The Holy See, which holds nonmember observer status at the UN — allowing it to participate in General Assembly meetings but not vote on resolutions — has historically voiced its stance on the rights of women, positions often at odds with the majority of desires expressed at the women’s conference this year and in the past.

In this year’s speech on Millennium Development Goal No. 3 (gender equality), delivered on March 17, the Holy See said, in part, that overall global progress on the MDGs on child and maternal deaths and access to sanitation has far to go. But the Holy See refused to acknowledge the demands of women to have control over their own bodies.

“Vis-à-vis these goals, my Delegation underscores the fact that children are the future of humanity and that no mother should ever have to die giving birth to her child,” the Holy See speaker said. “In this regards, it cannot be stressed enough that the way to reduce maternal mortality can never be by taking away the life of another human life, namely, the unborn child nor through the promotion of so-called ‘reproductive rights,’ but through the provision of basic health care, adequate nutrition and competent obstetric care throughout pregnancy, delivery and postpartum.”

Iran invoked the word “family” in its speech at the conference as code for restricting women’s rights, saying that the country’s development plans are “mainly based on promoting health and coherence of family . . . to create a balance between women’s multiple roles and help them enjoy maximum effectiveness and efficiency in both the family and the society.”

Breaking down the legal and socioeconomic structures that block the aspirations of women and girls requires legislation and leadership, many speakers said. The UN conference, however long-winded and plodding, is part of that process, convening officials and other relevant parties from across the globe — South Sudan to Norway; Australia to Pakistan — to share their knowledge of conditions on the ground and to discuss how policies, laws and mores can be changed to improve the lives of women and girls.

Regional, national and local organizations can help stop women from losing their rights, María Cristina Perceval, the Argentine ambassador to the UN, told the audience at an event on violence against women. Perceval, who represents her government as an elected member of the Security Council, read passages from Simone de Beauvoir’s “The Second Sex” and said that “feminists have a lot of patience but we are not eternals. We need, wish and request legal and real rights in this life, for our life, during our life.”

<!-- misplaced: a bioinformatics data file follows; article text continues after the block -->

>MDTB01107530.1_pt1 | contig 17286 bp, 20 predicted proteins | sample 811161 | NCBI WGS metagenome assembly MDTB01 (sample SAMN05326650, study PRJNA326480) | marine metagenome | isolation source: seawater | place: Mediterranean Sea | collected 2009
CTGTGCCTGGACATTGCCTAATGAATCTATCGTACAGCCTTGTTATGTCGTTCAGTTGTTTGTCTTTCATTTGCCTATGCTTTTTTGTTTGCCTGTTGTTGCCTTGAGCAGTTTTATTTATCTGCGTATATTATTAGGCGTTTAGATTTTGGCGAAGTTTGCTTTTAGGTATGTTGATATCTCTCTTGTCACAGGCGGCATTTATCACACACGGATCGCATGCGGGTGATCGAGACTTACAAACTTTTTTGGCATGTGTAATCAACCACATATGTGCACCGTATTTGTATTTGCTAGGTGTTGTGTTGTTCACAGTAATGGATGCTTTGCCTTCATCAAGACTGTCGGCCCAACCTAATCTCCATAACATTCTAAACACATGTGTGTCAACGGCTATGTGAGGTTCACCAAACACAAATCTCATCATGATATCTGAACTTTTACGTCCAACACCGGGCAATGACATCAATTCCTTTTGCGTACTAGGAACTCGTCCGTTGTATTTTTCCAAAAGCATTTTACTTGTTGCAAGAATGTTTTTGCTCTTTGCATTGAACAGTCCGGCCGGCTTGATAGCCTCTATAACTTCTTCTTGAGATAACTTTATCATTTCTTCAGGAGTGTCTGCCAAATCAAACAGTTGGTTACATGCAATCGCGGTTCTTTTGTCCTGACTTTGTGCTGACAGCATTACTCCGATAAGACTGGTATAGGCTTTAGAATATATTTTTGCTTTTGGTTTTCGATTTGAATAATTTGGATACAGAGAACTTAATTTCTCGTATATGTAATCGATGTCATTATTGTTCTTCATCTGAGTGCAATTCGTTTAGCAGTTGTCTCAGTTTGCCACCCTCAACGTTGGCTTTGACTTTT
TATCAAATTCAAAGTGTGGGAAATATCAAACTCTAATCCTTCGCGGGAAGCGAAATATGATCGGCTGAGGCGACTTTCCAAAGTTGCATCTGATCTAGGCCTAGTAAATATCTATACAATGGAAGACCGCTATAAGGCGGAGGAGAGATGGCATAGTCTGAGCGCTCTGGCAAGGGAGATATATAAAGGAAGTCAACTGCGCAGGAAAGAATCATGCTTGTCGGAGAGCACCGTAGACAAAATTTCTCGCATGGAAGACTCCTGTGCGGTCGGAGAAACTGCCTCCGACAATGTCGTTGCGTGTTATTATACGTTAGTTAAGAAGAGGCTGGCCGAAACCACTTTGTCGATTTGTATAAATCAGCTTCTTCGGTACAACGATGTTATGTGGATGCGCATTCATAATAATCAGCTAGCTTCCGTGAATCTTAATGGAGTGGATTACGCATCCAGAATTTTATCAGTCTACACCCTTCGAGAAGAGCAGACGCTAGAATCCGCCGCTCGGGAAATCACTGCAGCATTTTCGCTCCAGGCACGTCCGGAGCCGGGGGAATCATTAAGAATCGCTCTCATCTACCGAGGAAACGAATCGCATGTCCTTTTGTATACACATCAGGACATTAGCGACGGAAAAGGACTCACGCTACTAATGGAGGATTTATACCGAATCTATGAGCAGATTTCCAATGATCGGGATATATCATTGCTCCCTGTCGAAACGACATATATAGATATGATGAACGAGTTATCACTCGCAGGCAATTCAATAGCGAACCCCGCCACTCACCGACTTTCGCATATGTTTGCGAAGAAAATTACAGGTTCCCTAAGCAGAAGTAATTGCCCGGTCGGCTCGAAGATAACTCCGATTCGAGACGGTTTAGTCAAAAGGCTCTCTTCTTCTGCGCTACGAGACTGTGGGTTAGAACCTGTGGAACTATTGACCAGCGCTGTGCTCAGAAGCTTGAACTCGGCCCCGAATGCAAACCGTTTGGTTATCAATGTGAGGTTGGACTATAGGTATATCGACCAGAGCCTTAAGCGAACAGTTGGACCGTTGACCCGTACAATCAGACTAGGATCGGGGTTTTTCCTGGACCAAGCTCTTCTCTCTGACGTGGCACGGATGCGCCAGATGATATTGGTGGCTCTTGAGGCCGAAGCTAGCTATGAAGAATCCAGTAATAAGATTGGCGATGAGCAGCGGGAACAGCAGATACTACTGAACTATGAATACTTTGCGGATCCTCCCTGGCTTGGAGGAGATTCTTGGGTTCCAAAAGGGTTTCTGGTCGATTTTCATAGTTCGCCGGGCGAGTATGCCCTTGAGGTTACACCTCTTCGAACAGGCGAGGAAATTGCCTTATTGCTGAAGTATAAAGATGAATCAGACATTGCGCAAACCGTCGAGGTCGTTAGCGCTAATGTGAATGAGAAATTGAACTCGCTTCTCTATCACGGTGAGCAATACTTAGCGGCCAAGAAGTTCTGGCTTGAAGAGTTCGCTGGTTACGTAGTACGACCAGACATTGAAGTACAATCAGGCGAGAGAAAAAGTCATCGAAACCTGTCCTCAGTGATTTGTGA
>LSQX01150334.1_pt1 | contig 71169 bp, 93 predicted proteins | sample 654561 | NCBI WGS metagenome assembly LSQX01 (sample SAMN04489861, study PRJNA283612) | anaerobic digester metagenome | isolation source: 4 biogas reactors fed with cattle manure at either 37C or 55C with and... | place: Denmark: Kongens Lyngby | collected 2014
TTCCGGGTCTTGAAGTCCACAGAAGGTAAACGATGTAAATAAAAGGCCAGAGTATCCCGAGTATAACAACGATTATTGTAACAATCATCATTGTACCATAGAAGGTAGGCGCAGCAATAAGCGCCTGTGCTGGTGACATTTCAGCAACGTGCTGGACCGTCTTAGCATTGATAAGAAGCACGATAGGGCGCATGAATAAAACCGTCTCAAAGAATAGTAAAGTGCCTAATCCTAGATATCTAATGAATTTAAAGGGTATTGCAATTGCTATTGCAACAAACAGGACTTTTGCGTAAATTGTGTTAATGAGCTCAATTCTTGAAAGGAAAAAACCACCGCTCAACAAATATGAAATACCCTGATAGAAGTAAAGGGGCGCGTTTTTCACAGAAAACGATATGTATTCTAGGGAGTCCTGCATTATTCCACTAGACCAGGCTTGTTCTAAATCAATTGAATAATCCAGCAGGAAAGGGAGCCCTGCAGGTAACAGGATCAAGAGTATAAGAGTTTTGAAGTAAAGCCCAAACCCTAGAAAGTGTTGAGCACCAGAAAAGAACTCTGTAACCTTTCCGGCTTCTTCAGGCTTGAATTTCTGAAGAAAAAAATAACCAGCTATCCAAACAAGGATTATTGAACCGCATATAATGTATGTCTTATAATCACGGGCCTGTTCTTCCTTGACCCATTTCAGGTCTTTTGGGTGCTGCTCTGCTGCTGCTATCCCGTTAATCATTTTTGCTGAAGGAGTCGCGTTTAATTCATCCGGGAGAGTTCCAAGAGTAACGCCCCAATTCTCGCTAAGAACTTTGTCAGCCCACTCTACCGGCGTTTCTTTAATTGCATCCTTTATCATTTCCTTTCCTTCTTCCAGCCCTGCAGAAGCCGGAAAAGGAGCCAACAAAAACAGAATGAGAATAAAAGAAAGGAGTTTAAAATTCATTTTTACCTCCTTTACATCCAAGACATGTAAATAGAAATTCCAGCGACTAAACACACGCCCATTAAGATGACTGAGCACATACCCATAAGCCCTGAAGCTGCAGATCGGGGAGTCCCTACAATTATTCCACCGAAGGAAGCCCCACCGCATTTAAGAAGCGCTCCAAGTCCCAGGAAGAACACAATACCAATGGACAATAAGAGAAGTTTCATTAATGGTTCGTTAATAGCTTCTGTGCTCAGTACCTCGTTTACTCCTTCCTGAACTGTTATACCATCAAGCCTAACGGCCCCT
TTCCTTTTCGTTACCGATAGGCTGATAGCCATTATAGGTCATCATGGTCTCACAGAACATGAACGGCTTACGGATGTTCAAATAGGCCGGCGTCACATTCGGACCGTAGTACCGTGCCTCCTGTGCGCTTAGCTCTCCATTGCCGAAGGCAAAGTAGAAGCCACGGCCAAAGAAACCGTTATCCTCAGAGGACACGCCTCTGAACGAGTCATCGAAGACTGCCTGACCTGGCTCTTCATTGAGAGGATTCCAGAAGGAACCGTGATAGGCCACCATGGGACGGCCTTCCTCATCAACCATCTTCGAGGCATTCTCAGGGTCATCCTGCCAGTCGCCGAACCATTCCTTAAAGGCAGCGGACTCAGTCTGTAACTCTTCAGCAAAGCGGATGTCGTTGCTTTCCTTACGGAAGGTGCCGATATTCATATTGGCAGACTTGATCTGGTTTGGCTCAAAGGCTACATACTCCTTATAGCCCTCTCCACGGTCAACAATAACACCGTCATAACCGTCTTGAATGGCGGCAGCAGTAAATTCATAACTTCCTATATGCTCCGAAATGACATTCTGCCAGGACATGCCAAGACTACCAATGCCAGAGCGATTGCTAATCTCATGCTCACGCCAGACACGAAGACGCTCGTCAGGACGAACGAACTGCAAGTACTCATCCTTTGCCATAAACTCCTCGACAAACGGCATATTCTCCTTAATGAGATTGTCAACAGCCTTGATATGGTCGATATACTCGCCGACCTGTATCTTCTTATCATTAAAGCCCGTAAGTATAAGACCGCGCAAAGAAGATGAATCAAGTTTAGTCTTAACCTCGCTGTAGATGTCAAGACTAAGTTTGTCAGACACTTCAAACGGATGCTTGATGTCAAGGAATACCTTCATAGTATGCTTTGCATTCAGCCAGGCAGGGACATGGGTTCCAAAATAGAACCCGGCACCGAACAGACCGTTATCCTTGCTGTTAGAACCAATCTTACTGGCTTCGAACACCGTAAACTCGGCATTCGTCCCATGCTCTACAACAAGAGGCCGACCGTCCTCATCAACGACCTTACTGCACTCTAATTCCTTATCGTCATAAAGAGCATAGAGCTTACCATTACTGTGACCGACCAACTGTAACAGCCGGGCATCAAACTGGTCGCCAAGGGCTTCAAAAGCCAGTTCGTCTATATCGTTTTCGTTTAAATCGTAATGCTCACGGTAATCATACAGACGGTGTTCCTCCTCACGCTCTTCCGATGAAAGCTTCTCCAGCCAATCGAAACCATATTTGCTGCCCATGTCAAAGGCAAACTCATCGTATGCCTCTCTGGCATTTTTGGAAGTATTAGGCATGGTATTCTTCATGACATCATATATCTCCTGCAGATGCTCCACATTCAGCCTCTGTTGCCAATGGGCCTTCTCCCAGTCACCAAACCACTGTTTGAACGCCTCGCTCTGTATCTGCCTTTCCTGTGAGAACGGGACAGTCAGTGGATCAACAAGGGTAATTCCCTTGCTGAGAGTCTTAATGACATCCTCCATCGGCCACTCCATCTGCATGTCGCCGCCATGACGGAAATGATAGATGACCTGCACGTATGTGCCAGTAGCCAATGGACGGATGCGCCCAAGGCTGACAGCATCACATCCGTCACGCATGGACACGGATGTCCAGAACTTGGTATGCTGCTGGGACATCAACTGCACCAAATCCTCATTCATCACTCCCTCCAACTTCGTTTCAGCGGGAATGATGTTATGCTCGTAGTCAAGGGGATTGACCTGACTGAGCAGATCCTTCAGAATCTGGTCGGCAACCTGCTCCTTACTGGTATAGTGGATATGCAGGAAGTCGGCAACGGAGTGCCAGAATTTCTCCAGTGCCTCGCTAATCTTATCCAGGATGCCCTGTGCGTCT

Education on gender equality in the schools — early on — can help remedy sexist attitudes, Perceval said, adding that Libya has recently taken a huge step forward in agreeing to provide reparations to victims of sexual violence that occurred during the overthrow of the Muammar el-Qaddafi regime.

The UN women’s conference, nicknamed the CSW, has no rival in scope and size internationally. The people who attend return home, renewed to fight on despite minimal money and possible retribution for their work. A final-day forum, on women from South Sudan — a young country that convulsed in fighting in December and is tenuously negotiating a peace accord — brought home the paradox of sitting in warm, comfortable spaces at the UN and talking about women’s rights and the reality back home, where bullets may be flying and some people are surviving in makeshift refugee camps. In those settings, rain drips through the shelter tarps, sanitary hygiene supplies are unavailable, food is scarce and hope fleeting.

Men, the panelists agreed with irony, get to have a role in bargaining the country’s peace treaty because they were the ones involved — if not inciting — the armed conflict to begin with.

And women? They get left out in resolving the country’s bitter differences because they weren’t the ones who engaged in the fighting to start with.

But even humor found its way into the conversation on South Sudan, as Rita Martin, a civil-society organizer, voiced a note of optimism to the audience in the Dag Hammarskjold Library Auditorium at the UN: someday, she said, her country would be a place “where all of you can come for a vacation.”



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Dulcie Leimbach is a co-founder, with Barbara Crossette, of PassBlue. For PassBlue and other publications, Leimbach has reported from New York and overseas from West Africa (Burkina Faso and Mali) and from Europe (Scotland, Sicily, Vienna, Budapest, Kyiv, Armenia, Iceland and The Hague). She has provided commentary on the UN for BBC World Radio, ARD German TV and Radio, NHK’s English channel, Background Briefing with Ian Masters/KPFK Radio in Los Angeles and the Foreign Press Association.

Previously, she was an editor for the Coalition for the UN Convention Against Corruption; from 2008 to 2011, she was the publications director of the United Nations Association of the USA. Before UNA, Leimbach was an editor at The New York Times for more than 20 years, editing and writing for most sections of the paper, including the Magazine, Book Review and Op-Ed. She began her reporting career in small-town papers in San Diego, Calif., and Boulder, Colo., graduating to the Rocky Mountain News in Denver and then working at The Times. Leimbach has been a fellow at the CUNY Graduate Center’s Ralph Bunche Institute for International Studies as well as at Yaddo, the artists’ colony in Saratoga Springs, N.Y.; taught news reporting at Hofstra University; and guest-lectured at the Columbia University Graduate School of Journalism and the CUNY Journalism School. She graduated from the University of Colorado and has an M.F.A. in writing from Warren Wilson College in North Carolina. She lives in Brooklyn, N.Y.